Quote of the moment

"I have to tell it again and again: I have no doctrine. I only point out something. I point out reality, I point out something in reality which has not or too little been seen. I take him who listens to me at his hand and lead him to the window. I push open the window and point outside. I have no doctrine, I carry on a dialogue." Martin Buber

Thursday, February 25, 2010

License? We Don't Need No Stinking License to Tour Puerto Varas

Jorge, Andy and I hopped into our rented car  to take  a little jaunt around the lake to see the rest of the Llanquihue Lake region, of course with Jorge at the wheel.

Shortly we  came across the Colegio Aleman de Puerto Varas (German School) announcing enrollment for the school year beginning March 1:

 



The school began in 1904, though according to it's website, it's idea came to form December 1857 when 26 settlers from Germany in the region south of Lake Llanquihue, met with the aim of creating a school for their children.


As we traveled the road the wrapped around  Lake Llanquihue the little wisp of a cloud barely visible in the sunrise that morning was growing, softening the mountain's outline.

  
 


Opposite the lake were pastures and rolling hills leading up to more mountains.











But nothing could beat the lake views.





We headed eastwards along the road leading to the tiny town of Ensenada and passed by the lake's beaches:  Hermosa, Niklitscher, Punta Cabras and Poza Loreley. As we were about to enter Vicente Pérez Rosales National Park we were met with a Carbinero (Chilean Police) check-point.... and of course we were stopped.

It was then Jorge rethought and reevaluated his philosophy in life based on two of his favorite movies, Treasure of Sierra Madre...



...and Pirates of the Caribbean"Hang the code, and hang the rules. They're more like guidelines anyway!"



In this case, Jorge had forgotten to pack any of his driver's licenses (Virginia's license or International License) and he did not have a Chilean License yet. So now he faced his fate with the carbinero. Congenially, as any self-effacing tourist caught in a bind,  he explained to the policeman that he must have forgotten his license back at the hotel. Now we were in a dilemma, because the carbinero was not going to allow Jorge to drive the car without a license... Oh what to do?? Oh what to do??

That's when I popped up and said "Oh happy day!! I finally get to drive!!" holding up MY VALID VIRGINIA DRIVER'S LICENSE.  Tsk-tsking my machismo husband always insisting on driving, I assured the carbinero I knew how to drive a stick and was quite capable. As Jorge and I switched places I winked at the carbinero giggling now FINALLY I get to go where I WANT on this trip!!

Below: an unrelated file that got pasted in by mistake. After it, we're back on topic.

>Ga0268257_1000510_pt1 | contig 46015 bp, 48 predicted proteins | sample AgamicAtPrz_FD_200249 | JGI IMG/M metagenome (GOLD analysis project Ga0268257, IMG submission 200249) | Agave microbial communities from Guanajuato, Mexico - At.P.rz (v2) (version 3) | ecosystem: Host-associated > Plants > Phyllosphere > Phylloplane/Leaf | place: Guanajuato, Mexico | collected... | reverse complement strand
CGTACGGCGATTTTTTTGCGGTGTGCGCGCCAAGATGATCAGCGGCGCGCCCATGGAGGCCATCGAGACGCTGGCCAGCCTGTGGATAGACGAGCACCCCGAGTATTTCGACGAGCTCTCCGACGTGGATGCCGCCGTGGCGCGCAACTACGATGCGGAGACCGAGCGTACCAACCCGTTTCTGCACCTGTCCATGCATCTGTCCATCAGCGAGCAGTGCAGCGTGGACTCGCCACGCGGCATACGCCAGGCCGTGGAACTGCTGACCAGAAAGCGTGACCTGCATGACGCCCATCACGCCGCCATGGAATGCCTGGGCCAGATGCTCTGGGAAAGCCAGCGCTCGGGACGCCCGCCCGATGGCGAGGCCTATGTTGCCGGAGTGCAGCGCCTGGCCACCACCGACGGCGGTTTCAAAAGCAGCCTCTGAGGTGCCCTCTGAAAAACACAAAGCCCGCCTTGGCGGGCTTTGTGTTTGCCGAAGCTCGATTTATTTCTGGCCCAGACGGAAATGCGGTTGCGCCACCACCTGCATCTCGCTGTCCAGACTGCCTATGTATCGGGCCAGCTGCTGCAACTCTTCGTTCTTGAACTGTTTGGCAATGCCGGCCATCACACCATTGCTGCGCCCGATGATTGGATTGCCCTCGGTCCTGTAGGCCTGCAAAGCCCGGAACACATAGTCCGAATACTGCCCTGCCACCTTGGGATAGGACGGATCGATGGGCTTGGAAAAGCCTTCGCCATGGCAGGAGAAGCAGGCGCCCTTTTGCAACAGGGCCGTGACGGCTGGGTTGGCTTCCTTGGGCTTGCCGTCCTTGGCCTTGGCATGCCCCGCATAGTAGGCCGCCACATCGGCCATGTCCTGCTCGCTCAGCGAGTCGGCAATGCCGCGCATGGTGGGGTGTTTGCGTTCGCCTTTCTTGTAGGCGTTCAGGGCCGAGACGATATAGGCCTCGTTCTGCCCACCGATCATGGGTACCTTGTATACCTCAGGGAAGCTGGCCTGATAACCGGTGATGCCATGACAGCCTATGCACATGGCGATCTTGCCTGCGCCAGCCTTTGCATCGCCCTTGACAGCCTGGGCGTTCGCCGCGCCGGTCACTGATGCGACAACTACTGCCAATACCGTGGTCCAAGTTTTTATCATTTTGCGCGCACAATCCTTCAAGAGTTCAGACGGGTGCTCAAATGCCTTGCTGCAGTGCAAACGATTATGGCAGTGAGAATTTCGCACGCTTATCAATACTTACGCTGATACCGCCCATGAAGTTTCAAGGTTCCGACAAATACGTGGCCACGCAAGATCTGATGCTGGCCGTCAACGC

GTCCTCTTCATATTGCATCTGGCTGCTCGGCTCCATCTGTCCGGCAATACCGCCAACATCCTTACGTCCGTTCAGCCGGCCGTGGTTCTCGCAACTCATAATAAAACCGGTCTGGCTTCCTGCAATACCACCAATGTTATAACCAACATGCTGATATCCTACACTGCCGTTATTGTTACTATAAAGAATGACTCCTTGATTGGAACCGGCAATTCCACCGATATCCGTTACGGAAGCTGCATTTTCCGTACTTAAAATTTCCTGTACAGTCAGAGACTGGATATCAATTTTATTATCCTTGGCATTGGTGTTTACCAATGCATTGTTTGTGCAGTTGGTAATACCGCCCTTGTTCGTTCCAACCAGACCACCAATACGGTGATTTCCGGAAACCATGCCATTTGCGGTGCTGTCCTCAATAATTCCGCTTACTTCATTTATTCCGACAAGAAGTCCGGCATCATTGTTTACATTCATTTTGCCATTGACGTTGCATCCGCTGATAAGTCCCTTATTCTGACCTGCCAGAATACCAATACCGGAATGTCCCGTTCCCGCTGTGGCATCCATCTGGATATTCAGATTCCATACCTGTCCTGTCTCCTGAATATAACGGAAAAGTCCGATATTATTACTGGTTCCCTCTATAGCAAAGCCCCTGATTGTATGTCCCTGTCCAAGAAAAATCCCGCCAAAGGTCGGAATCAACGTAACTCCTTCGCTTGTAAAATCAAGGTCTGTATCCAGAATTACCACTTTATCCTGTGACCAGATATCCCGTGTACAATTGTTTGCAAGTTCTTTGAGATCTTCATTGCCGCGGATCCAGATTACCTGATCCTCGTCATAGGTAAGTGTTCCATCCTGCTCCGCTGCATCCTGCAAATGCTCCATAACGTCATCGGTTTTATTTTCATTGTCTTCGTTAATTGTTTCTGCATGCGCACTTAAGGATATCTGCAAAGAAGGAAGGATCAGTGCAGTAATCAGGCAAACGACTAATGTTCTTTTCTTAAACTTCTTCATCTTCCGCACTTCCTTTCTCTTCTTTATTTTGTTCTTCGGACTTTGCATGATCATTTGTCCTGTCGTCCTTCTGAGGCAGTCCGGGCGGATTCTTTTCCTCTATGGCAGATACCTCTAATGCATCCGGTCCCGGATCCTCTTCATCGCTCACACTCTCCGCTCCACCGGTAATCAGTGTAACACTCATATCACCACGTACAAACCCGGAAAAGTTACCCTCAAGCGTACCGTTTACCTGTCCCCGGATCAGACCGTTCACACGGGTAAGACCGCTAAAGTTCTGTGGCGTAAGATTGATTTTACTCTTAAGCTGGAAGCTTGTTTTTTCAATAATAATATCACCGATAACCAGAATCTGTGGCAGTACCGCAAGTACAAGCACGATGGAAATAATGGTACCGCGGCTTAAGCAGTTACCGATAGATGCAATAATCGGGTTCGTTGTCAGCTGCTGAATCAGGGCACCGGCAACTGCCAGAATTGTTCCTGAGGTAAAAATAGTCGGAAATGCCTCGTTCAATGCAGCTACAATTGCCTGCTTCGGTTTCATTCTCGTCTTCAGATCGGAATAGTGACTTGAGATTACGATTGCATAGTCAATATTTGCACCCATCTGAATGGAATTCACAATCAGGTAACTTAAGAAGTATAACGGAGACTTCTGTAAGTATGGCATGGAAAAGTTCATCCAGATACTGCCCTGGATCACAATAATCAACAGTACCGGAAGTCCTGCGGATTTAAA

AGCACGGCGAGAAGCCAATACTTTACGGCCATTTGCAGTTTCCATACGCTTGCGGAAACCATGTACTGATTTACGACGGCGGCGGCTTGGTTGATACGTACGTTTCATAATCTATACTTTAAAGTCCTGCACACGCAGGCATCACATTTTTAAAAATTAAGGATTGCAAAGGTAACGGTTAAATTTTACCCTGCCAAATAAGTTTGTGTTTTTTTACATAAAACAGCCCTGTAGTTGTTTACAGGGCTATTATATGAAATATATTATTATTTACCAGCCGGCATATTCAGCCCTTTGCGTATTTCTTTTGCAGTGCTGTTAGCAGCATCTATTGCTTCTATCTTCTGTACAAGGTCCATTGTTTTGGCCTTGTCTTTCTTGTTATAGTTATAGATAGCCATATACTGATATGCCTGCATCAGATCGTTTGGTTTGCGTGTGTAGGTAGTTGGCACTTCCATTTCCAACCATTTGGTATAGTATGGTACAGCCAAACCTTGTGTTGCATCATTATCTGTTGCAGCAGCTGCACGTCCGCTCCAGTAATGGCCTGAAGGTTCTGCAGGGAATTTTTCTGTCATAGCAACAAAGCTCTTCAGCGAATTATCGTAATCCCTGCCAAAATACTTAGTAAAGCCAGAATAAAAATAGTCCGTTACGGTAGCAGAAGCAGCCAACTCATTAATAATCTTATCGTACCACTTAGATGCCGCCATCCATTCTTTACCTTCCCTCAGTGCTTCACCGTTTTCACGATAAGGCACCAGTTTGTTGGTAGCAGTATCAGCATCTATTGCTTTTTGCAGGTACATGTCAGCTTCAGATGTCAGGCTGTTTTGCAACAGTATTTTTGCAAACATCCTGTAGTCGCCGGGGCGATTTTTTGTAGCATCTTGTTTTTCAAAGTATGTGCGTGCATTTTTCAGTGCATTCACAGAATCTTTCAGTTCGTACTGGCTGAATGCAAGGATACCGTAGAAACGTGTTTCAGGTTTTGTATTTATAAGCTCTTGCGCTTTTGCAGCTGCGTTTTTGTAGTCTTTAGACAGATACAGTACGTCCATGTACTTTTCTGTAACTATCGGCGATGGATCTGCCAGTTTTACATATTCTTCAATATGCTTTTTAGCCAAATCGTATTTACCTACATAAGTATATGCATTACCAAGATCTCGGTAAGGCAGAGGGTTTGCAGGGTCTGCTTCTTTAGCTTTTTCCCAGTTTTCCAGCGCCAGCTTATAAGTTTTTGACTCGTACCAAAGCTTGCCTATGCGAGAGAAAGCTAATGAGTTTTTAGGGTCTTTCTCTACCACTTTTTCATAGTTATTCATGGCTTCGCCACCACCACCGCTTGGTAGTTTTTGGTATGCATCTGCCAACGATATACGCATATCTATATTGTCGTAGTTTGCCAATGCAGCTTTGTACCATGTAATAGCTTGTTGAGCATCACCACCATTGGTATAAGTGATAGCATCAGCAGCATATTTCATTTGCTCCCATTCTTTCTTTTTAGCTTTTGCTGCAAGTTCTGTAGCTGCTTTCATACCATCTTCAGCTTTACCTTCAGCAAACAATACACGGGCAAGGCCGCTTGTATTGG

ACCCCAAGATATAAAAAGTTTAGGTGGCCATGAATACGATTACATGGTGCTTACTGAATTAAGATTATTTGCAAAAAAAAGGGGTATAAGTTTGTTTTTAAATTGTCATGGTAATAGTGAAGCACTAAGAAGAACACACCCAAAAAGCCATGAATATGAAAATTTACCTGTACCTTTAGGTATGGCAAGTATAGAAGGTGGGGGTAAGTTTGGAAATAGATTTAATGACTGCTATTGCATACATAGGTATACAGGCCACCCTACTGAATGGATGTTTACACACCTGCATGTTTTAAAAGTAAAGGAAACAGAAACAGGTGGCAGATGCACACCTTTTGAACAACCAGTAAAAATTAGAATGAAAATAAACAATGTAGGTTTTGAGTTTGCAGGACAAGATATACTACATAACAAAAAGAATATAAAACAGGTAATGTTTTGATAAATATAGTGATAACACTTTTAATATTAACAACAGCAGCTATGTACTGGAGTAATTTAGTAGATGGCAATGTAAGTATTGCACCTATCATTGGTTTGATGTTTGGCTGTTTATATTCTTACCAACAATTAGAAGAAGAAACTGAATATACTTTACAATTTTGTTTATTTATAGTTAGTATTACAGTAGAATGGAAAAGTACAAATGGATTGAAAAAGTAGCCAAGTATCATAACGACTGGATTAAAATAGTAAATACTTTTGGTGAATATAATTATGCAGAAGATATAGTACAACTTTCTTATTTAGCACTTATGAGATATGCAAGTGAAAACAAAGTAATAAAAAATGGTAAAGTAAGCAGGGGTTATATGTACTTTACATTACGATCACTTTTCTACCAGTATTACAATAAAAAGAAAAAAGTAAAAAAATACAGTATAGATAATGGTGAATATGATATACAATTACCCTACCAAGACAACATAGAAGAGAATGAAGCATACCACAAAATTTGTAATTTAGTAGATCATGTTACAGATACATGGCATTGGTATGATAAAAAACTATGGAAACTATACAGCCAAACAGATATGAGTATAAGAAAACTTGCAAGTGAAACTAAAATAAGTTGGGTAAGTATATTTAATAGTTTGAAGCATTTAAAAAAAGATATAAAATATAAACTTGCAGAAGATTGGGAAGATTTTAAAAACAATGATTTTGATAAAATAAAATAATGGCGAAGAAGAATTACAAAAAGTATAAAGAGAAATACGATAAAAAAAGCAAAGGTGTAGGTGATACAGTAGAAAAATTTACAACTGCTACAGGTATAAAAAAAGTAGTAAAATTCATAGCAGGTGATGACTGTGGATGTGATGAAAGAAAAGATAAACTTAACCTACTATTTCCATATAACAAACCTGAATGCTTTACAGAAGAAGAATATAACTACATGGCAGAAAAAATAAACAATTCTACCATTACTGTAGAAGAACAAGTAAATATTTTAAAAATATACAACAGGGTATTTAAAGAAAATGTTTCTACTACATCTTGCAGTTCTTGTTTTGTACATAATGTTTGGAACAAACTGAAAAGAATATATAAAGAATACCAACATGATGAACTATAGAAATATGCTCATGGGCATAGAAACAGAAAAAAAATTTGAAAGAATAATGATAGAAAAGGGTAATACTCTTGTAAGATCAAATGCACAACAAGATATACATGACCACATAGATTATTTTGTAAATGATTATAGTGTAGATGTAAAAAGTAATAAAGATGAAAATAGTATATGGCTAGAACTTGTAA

Chuckling along with me he bid us a safe drive and reminded Jorge that I needed to drive the car now until he "locates" his license.


Sunrise over Osorno Volcano, Puerto Varas

For most of our time in Patagonia and Los Lagos (Lake) Regions the weather was chilly, cloudy, and rainy. Finally we had a break in the weather and could confirm that volcanoes actually existed at the other end of Llanquihue Lake. What a wonderful gift to wake up and to witness sunrise over Mt. Osorno ( the more pointed mountain to the left) and Mt. Calbuco ( the rounded topped mountain to the right). Also shown is the lake front and dock of Puerto Varas. The photo essay documents the sun in its climb over the mountains:












Tuesday, February 23, 2010

The One that DIDN'T Get Away: Fly Fishing in Puerto Varas




New Year's Eve we spent a full day of fly fishing on Petrohue River in Puerto Varas using Southern Chile Expeditions arranged through the Darwin Tours.


We were met at the hotel by our fishing guides.  One was a very talkative gringo who moved to Chile years ago to work the mines, married, divorced, then stayed to live a Jimmy Buffet life style when he wasn't doing land deals and chasing other failed business prospects. Our other guide was a young man who was the son of another river expedition tour group, Redlich River Expeditions. The real fishermen (Jorge and Ian) spent the day with the local guide while Andy, Kristina, and I spent the day with the Jimmy Buffet guide.

They drove us to a our arrival point down river to get outfitted including gear and lunch.



 With boats, gear, and goodies loaded we traveled on to Frutillar to launch, sorting the fly fishers (Jorge and Ian)  from dunk and hope fishers (Kristina, Andy and me.

 
  
 




No sooner were we launched did the guys try their hands at fly fishing.

 

As the boys drifted/rowed into the shore line to do serious fly fishing ...





 

... we zipped around them to tease what fish we could out of pools farther ahead.




The scenery and weather was wonderful on the early morning river, which made up for the fact that we were enduring the incessant chatting and life sharing of our guide.

 

 

But despite the chatting our guide did bring us to some good fishing spots and we did have better luck than the boys did with their fly fishing.





 

Our guide gave great advise on how to throw our lines out so we wouldn't get snagged among the bushes.We just needed a little more practice. Kudos to his sense of patience with us!


We were shown how the locals fished using a can and string- They seemed to be having pretty good luck too.
 

The best catch of the day was accomplished by our guide. Kristina, while looking over the boat to see if she could spy any fish, lost her new Ray Bans-- they slid off her nose and into the water. The guide looked at us all and weighed the situation-- to dive in and swim for them or to write them off and kiss away the tip. Luckily we were able to spot them hanging precariously over a sunken log.


With tremendous skill and patience,









our deft guide


was able to snag the glasses and







with steady hand





bring them safely on board and back into Kristina's hands.